HC Deb 16 June 1992 vol 209 cc770-1
9. Mr. Bradley

To ask the Secretary of State for Health what steps she is taking to develop alternatives to the institutional care of elderly people.

Mr. Yeo

We are taking forward a wide range of measures to encourage the development and co-ordination of health and social services for elderly people, and to promote choice and independence.

Mr. Bradley

I invite the Minister—or, preferably, the Secretary of State—to visit my constituency to see at first hand the high-quality alternative provision by Manchester city council. The elderly persons' resource centre, known as the Minehead centre, is a model which should be replicated throughout the country. It provides services for people in their homes and in the centre, co-ordinated by social services and the health authority. Since its opening, there has been a dramatic reduction in the number of elderly people seeking residential care in its catchment area. If the Government would make capital money available to local authorities, such centres could be opened throughout the country. Will the Minister visit the centre to see for himself what can be achieved by proper local authority provision?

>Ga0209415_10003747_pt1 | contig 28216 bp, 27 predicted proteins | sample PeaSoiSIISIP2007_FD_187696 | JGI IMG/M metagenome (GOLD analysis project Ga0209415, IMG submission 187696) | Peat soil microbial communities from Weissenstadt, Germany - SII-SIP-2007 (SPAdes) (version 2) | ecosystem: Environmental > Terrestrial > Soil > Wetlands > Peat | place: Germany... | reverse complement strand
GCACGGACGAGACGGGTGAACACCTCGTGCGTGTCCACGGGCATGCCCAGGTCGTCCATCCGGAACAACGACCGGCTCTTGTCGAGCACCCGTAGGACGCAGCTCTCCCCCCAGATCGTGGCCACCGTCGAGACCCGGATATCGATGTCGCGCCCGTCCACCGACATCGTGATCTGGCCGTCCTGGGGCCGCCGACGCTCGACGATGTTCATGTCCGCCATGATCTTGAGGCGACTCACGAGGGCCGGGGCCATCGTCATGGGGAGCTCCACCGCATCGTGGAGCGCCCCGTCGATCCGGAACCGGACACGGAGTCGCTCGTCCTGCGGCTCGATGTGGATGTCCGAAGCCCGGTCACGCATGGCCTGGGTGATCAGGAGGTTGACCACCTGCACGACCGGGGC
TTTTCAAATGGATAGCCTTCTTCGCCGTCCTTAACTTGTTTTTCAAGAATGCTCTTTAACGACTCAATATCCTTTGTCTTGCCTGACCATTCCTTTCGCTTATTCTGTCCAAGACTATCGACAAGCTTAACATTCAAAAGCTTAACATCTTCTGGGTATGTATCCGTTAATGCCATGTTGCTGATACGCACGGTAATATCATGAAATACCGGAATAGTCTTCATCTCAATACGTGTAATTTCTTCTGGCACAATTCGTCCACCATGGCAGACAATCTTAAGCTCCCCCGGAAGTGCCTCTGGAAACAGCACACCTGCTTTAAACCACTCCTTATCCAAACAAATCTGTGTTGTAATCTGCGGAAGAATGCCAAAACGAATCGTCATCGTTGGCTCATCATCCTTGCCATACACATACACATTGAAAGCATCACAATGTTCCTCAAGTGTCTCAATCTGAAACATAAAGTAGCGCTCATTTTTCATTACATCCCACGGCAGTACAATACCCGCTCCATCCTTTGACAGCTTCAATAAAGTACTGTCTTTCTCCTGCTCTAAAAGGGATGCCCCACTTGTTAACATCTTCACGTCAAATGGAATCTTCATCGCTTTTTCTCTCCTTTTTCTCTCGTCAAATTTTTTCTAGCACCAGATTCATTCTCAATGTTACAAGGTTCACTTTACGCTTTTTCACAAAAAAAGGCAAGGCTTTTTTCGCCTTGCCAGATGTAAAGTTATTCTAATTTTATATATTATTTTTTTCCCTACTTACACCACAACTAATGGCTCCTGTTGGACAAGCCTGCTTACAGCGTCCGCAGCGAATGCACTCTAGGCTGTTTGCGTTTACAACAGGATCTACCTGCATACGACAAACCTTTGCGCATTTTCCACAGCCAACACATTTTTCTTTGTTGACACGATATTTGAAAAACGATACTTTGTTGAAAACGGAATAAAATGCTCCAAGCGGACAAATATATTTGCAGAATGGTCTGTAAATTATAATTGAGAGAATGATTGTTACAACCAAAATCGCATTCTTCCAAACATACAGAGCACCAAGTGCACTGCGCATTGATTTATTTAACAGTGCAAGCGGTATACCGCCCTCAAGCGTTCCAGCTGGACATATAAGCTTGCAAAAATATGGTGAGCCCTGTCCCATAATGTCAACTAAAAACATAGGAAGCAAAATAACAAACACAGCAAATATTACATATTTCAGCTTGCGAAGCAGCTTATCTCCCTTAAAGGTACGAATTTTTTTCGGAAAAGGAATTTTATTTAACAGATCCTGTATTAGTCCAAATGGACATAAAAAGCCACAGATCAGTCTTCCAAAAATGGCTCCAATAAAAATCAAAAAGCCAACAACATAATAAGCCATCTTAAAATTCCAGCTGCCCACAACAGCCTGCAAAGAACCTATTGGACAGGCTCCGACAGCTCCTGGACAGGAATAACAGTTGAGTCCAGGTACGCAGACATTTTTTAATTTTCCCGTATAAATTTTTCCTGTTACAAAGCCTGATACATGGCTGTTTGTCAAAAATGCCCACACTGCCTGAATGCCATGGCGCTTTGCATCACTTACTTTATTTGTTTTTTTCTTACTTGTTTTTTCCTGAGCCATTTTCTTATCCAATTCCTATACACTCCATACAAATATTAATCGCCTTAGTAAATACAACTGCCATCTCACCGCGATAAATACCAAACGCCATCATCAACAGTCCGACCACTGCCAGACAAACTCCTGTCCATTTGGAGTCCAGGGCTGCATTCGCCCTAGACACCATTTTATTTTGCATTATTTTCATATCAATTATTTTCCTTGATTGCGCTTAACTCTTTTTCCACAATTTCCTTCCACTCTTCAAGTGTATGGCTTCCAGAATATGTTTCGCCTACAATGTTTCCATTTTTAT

Mr. Yeo

I welcome the fact that the hon. Gentleman, unlike so many of his colleagues, has chosen to highlight some good practices. There are other good things happening in the hon. Gentleman's constituency. The community health services have had a care team working with general practices and social services to maintain elderly people in their own homes, there is a new proposal for a hospital at home scheme to enable a number of elderly people to be rehabilitated in their homes, and the community care plan for elderly people in the district has been produced jointly by the health and social services and the voluntary sector. Those provisions reflect the additional help that we are giving in the community. Nationally, there are 37 per cent. more day places, 28 per cent. more home helps, 12 per cent. more meals on wheels and 19 per cent. more community nurses. Those are all Government achievements since 1979.

Mr. Ian Bruce

Does my hon. Friend agree that the provision of care for the elderly through the private sector has developed some homely accommodation? Does he welcome Dorset Care Association's publication of a document giving a charter for the care of people in their homes, to be launched at the beginning of July?

Mr. Yeo

I certainly welcome that charter, a copy of which has been sent to us. My hon. Friend is absolutely right to identify the innovative work carried out by the private sector. It is because we want to see that work extended that we have invited local authorities to bid for £6 million to develop over the next three years more innovative schemes, particularly involving the private and voluntary sectors, to improve the range and responsiveness of day and domiciliary services so that more elderly people and others can stay in their own homes.